for Public Service representing Hon. John Mulimba, Minister of State for Regional, Cooperation, Ministry of Foreign Affairs, Uganda; and H.E Amb. Josefa SACKO, Commissioner of Agriculture, Rural Development, Blue Economy and Sustainable Environment, African Union Commission, Addis Ababa, Ethiopia representing H.E. Mr Azali Assoumani, Chairperson of the African Union Commission and President of the Union of the Comoros. Topic two: Financing options for value addition with lessons for coffee value addition was presented by Mr James Kizito Mayanja, Marketing Intelligence officer at UCDA on behalf of Prof. Ezra Suruma, Professor &Chancellor, Office of the President, Uganda. The discussions highlighted the importance of promoting coffee consumption within Africa, addressing value addition, improving productivity, tackling climate change challenges, and focusing on supporting small-scale coffee farmers. It was emphasized that coffee-producing countries should leverage the opportunities provided by the AfCFTA to address these issues. The second panel of the Summit was moderated by Mr. Claude Bizimana, Chief Executive Officer, National Agricultural Export Development Board (NAEB), Rwanda. It focused on production and productivity in the African coffee region with a sharing of regional experiences in creating a coffee culture in Africa, and the role of research in value addition. On coffee production and productivity.On production and productivity in the African coffee region, panelists shared experiences from Ethiopia, Kenya, and Togo. It was concluded that African countries should collaborate to address challenges in the coffee sector. Supporting farmers, especially small-scale ones, is crucial to increase production, improve productivity, and enhance coffee quality. Promoting domestic coffee consumption was also highlighted. Enabling policies to facilitate investments in the coffee sector were deemed essential. On the Role of Research in Value Addition, it was noted that Research in the coffee sector has historically focused on increasing production, with less attention given to finished products. However, research can contribute to value addition by developing and promoting innovative technologies throughout the coffee value chain.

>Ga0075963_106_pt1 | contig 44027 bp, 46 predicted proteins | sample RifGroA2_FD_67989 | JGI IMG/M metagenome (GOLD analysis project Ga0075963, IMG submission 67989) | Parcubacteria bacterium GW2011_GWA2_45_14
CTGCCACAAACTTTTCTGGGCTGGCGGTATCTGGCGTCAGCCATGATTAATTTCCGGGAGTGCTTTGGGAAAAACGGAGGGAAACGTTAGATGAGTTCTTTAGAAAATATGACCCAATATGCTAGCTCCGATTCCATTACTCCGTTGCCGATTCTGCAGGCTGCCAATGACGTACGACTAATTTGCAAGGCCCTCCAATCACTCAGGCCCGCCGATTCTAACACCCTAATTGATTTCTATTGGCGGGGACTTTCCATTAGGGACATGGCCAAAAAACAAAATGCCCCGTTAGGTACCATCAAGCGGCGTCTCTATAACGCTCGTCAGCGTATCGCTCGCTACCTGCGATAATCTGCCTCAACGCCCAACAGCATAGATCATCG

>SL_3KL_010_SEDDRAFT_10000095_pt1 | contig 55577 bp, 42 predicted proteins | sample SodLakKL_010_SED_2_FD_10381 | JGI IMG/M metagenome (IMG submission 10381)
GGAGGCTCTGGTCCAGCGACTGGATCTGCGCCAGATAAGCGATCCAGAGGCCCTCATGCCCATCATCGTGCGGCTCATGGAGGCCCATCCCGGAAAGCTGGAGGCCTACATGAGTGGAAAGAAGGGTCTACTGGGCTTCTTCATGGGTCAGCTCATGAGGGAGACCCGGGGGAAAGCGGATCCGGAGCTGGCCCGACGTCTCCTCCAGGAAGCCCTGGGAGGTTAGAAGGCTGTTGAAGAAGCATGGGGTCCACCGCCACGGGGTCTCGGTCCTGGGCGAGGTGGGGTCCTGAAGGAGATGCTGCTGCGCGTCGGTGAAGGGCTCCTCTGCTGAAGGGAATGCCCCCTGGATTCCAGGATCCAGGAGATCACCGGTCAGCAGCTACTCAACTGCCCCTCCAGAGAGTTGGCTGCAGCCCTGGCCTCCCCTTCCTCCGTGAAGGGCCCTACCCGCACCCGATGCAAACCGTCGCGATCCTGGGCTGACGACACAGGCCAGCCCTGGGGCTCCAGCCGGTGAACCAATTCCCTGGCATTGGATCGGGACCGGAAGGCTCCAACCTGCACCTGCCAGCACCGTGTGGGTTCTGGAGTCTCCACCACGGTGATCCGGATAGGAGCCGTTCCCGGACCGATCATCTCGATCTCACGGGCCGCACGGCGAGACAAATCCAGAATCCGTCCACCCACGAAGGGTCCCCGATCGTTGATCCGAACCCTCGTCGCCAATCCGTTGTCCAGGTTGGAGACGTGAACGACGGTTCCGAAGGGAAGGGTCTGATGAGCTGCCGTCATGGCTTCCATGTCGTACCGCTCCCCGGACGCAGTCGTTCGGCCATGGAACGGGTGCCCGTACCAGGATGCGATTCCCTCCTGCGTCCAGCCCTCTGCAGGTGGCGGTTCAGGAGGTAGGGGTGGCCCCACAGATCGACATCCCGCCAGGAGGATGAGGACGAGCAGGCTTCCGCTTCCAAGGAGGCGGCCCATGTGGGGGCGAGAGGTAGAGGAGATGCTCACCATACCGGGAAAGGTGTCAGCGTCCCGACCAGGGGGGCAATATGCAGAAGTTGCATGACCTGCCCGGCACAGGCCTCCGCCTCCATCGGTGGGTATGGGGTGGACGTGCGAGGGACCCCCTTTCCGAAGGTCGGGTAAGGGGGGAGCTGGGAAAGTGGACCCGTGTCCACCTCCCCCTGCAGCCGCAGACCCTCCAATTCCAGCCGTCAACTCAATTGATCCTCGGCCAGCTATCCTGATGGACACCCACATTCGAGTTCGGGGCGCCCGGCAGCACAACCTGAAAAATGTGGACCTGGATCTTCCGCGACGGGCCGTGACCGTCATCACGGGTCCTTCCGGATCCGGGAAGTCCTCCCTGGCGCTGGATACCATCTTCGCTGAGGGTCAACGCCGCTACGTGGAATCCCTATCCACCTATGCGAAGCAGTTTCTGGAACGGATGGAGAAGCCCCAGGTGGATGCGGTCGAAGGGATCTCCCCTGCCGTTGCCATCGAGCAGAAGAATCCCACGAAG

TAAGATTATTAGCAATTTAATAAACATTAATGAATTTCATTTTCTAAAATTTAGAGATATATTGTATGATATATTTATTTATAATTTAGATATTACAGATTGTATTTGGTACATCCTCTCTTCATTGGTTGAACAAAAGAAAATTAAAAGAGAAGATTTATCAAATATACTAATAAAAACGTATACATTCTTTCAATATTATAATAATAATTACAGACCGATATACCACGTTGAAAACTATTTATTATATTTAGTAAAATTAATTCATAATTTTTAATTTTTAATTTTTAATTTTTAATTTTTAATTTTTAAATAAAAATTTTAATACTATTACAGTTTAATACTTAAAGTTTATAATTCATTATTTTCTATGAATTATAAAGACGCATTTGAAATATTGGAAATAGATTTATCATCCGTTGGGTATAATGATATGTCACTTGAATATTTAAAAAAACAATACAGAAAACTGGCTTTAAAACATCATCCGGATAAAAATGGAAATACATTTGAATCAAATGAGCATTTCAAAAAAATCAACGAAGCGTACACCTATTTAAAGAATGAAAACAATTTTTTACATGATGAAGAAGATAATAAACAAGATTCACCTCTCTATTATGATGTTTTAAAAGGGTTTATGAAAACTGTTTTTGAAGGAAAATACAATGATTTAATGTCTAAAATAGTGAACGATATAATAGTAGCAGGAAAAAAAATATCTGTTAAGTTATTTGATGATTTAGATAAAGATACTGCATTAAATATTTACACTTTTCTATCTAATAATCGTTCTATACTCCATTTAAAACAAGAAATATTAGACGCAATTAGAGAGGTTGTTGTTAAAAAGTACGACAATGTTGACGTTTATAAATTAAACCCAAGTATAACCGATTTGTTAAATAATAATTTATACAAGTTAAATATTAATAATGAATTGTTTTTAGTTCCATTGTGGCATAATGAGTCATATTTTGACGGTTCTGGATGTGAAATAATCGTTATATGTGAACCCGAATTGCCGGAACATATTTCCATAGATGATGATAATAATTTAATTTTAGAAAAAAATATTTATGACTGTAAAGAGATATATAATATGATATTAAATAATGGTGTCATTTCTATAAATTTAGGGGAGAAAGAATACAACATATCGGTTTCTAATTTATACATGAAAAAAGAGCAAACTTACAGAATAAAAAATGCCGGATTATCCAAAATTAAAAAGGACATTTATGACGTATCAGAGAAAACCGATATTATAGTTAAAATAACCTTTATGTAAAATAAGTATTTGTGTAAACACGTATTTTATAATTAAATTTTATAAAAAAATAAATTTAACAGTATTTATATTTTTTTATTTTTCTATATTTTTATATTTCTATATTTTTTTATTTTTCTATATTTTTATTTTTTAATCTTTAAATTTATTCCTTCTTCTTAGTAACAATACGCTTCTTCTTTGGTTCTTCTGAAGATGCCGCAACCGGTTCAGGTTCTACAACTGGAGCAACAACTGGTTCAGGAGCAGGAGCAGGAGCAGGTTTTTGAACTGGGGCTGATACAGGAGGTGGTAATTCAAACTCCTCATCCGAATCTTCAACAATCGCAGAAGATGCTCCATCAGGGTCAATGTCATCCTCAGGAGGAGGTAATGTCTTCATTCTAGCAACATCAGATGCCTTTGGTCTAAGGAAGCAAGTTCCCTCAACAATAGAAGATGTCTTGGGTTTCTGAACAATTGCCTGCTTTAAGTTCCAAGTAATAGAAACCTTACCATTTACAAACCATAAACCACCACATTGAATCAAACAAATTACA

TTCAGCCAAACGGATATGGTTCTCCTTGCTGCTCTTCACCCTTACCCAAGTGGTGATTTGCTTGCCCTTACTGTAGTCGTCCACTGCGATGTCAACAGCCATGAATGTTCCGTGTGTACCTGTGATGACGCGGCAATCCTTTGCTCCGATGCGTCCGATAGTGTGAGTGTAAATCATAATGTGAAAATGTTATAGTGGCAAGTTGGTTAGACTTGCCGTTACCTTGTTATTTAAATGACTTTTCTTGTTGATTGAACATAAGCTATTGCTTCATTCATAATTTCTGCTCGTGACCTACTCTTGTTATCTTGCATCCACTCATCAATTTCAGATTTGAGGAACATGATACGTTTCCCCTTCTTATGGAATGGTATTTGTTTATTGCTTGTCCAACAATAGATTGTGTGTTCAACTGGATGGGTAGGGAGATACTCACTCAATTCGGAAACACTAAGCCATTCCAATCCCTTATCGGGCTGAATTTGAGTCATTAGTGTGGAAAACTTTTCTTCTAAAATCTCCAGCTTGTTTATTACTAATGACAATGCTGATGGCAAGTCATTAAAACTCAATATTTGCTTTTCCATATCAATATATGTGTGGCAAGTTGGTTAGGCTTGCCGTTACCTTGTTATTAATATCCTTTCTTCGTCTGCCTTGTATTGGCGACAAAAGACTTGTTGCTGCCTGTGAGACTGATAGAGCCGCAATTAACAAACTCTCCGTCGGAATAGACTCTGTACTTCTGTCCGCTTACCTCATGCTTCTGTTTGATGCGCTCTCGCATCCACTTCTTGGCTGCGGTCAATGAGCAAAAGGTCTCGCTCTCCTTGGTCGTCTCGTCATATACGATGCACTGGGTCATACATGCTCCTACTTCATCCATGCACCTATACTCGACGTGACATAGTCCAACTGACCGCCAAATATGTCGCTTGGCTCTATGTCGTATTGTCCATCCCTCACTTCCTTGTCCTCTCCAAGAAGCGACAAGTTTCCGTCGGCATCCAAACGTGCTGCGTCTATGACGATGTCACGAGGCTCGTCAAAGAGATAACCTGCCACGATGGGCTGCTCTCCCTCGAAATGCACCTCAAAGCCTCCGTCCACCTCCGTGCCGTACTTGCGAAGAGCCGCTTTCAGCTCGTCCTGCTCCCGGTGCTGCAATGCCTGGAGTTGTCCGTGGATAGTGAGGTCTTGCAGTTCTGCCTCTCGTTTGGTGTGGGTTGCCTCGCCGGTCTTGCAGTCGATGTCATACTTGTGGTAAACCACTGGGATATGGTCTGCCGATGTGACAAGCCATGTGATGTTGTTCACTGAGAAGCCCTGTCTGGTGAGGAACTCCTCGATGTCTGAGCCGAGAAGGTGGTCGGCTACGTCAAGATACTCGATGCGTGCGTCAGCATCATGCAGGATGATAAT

Creating strong links between research and entrepreneurship, facilitating the commercialization of valueadded products, and improving infrastructure, branding, marketing, and technology were recommended. The third panel, moderated by Dr. Benson Apuoyo, Managing Director Ag., Agriculture and Food Authority-Coffee Directorate, Kenya., focused on Strategies to promote value addition and access to new markets and Strategies to promote domestic consumption under the AfCFTA framework. On Promotion of Value Addition and Access to New Markets, it was noted that producers, especially small-scale farmers, need support to meet market standards and branding requirements. Understanding market needs through training, extension services, and enabling policies is crucial. To succeed in value addition, improving infrastructure, research and development, branding, marketing, and technology investments are vital. On the Strategies for Promoting Domestic Consumption under AfCFTA, commitment from all stakeholders in the coffee value chain is essential. Enabling policies, financial support for investment in value addition, infrastructure development, capacity building, quality improvement, and marketing is necessary. Empowering youth and women in the value chain is a priority. Governments should facilitate access to affordable loans to enhance competitiveness in the international market.